Succinate Accumulation Is Associated with a Shift of Mitochondrial Respiratory Control and HIF-1alpha Upregulation in PTEN Negative Prostate Cancer Cells

Weber,A.;Klocker,H.;Oberacher,H.;Gnaiger,E.;Neuwirt,H.;Sampson,N.;Eder,I.E.;
The idea of using metabolic aberrations as targets for diagnosis or therapeutic intervention has recently gained increasing interest. In a previous study, our group discovered intriguing differences in the oxidative mitochondrial respiration capacity of benign and prostate cancer (PCa) cells. In particular, we found that PCa cells had a higher total respiratory activity than benign cells. Moreover, PCa cells showed a substantial shift towards succinate-supported mitochondrial respiration compared to benign cells, indicating a re-programming of respiratory control. This study aimed to investigate the role of succinate and its main plasma membrane transporter NaDC3 (sodium-dependent dicarboxylate transporter member 3) in PCa cells and to determine whether targeting succinate metabolism can be potentially used to inhibit PCa cell growth. Using high-resolution respirometry analysis, we observed that ROUTINE respiration in viable cells and succinate-supported respiration in permeabilized cells was higher in cells lacking the tumor suppressor phosphatase and tensin-homolog deleted on chromosome 10 (PTEN), which is frequently lost in PCa. In addition, loss of PTEN was associated with increased intracellular succinate accumulation and higher expression of NaDC3. However, siRNA-mediated knockdown of NaDC3 only moderately influenced succinate metabolism and did not affect PCa cell growth. By contrast, mersalyl acid-a broad acting inhibitor of dicarboxylic acid carriers-strongly interfered with intracellular succinate levels and resulted in reduced numbers of PCa cells. These findings suggest that blocking NaDC3 alone is insufficient to intervene with altered succinate metabolism associated with PCa. In conclusion, our data provide evidence that loss of PTEN is associated with increased succinate accumulation and enhanced succinate-supported respiration, which cannot be overcome by inhibiting the succinate transporter NaDC3 alone.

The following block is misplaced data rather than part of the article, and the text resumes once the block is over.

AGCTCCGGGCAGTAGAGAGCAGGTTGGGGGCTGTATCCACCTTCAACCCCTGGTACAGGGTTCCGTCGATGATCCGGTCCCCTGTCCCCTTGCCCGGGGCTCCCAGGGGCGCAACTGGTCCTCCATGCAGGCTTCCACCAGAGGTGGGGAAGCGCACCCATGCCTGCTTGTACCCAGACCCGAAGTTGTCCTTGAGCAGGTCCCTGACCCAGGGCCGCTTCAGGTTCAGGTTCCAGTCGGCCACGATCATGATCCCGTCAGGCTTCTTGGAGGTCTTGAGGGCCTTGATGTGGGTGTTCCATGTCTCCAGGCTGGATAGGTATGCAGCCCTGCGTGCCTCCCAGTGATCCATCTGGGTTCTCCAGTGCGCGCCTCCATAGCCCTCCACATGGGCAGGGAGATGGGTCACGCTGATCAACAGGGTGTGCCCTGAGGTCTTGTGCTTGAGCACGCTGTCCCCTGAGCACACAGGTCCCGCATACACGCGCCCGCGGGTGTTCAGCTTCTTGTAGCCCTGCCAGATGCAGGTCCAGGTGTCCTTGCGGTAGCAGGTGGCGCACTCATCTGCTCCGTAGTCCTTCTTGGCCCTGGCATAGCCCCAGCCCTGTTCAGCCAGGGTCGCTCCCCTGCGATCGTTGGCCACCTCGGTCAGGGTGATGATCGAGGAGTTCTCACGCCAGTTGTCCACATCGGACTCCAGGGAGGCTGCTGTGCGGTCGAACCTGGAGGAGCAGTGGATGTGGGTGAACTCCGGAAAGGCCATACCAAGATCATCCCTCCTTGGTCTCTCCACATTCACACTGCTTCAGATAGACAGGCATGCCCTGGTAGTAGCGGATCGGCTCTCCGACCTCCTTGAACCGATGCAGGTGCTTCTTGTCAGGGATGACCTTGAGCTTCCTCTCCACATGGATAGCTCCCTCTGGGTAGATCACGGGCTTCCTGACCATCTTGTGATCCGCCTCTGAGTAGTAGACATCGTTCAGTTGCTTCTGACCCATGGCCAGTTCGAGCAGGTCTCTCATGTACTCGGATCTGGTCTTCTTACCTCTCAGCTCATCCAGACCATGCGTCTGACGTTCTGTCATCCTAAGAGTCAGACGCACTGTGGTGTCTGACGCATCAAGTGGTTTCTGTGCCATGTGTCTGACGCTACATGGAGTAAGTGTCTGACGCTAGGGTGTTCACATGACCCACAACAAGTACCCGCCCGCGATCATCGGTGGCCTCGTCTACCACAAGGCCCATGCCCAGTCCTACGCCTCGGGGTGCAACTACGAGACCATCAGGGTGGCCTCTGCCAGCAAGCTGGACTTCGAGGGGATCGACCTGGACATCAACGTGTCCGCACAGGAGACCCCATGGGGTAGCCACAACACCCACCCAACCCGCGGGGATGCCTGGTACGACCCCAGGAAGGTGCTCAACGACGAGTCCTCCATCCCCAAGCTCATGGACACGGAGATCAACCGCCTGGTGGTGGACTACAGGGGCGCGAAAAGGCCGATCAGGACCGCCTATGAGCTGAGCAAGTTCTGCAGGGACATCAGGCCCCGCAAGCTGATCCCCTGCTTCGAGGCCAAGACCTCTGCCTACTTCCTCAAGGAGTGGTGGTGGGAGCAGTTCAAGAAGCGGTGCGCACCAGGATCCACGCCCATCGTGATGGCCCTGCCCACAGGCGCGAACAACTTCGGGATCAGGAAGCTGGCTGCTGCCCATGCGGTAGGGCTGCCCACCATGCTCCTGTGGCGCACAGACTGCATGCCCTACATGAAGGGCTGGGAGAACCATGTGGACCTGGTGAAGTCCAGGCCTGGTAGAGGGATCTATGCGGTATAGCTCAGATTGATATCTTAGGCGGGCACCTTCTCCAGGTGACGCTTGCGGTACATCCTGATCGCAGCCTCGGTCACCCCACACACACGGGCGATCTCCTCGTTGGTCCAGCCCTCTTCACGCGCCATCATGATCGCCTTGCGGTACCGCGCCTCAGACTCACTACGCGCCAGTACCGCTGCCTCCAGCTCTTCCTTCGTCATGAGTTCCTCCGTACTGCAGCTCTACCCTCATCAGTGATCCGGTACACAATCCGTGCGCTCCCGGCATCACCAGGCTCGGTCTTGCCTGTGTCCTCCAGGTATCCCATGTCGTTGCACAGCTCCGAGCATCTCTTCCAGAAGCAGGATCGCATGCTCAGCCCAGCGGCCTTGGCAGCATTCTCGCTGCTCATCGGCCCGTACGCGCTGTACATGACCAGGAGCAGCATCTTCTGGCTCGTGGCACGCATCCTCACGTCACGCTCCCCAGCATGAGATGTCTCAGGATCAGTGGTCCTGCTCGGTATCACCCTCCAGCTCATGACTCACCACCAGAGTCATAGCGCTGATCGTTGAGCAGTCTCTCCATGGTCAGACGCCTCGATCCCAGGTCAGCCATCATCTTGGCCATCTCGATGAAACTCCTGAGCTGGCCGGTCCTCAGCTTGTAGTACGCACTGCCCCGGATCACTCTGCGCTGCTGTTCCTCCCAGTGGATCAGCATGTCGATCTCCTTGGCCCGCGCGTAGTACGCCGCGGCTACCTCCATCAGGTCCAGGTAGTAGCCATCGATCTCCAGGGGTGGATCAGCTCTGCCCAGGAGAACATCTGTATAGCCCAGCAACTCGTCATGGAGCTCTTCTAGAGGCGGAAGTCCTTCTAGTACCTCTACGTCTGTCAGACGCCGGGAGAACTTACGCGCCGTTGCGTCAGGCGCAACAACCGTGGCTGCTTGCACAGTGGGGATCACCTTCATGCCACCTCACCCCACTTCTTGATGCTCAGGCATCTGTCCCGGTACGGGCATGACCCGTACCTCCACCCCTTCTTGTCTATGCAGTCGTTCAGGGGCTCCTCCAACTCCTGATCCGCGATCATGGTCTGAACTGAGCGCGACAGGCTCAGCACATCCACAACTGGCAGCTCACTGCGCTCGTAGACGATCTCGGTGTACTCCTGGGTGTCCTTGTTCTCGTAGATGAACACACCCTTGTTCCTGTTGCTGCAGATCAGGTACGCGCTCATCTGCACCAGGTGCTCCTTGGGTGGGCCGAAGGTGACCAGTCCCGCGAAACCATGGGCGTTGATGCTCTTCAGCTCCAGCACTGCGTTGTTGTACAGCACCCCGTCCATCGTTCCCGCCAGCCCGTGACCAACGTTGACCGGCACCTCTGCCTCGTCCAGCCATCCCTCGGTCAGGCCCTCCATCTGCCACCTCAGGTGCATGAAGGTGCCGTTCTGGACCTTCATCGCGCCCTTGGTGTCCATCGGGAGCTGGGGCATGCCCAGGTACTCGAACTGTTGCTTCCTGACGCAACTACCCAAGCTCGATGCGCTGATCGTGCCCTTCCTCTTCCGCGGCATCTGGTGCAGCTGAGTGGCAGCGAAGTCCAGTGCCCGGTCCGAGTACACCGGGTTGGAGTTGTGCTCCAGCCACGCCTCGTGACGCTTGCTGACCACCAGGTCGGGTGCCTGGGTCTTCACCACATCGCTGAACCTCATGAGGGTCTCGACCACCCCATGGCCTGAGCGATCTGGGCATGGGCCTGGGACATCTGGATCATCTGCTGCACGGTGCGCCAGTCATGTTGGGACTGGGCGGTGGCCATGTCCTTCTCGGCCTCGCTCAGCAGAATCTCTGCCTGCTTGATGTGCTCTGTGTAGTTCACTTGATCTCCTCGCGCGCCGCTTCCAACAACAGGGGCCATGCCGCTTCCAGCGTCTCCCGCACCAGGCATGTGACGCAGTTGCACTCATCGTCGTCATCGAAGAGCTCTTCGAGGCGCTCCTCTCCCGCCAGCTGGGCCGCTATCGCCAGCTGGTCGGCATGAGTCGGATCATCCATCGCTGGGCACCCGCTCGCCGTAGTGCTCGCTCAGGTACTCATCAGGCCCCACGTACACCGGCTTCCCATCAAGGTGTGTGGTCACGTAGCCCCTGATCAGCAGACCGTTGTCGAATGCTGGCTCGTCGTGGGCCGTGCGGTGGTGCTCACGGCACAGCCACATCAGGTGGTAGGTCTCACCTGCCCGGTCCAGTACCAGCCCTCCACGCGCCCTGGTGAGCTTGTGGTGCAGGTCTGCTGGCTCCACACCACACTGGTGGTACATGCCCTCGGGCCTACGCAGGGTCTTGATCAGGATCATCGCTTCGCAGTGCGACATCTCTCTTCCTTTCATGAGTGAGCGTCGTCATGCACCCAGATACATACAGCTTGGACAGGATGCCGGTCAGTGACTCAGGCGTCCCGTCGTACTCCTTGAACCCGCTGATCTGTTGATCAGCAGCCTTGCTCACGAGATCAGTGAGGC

Int J Mol Sci 2018 19:
Tags: Na+-dicarboxylate transporter; acidic tumor microenvironment; mitochondria; oxidative phosphorylation; prostate cancer; succinate;
PubMed: 30037119
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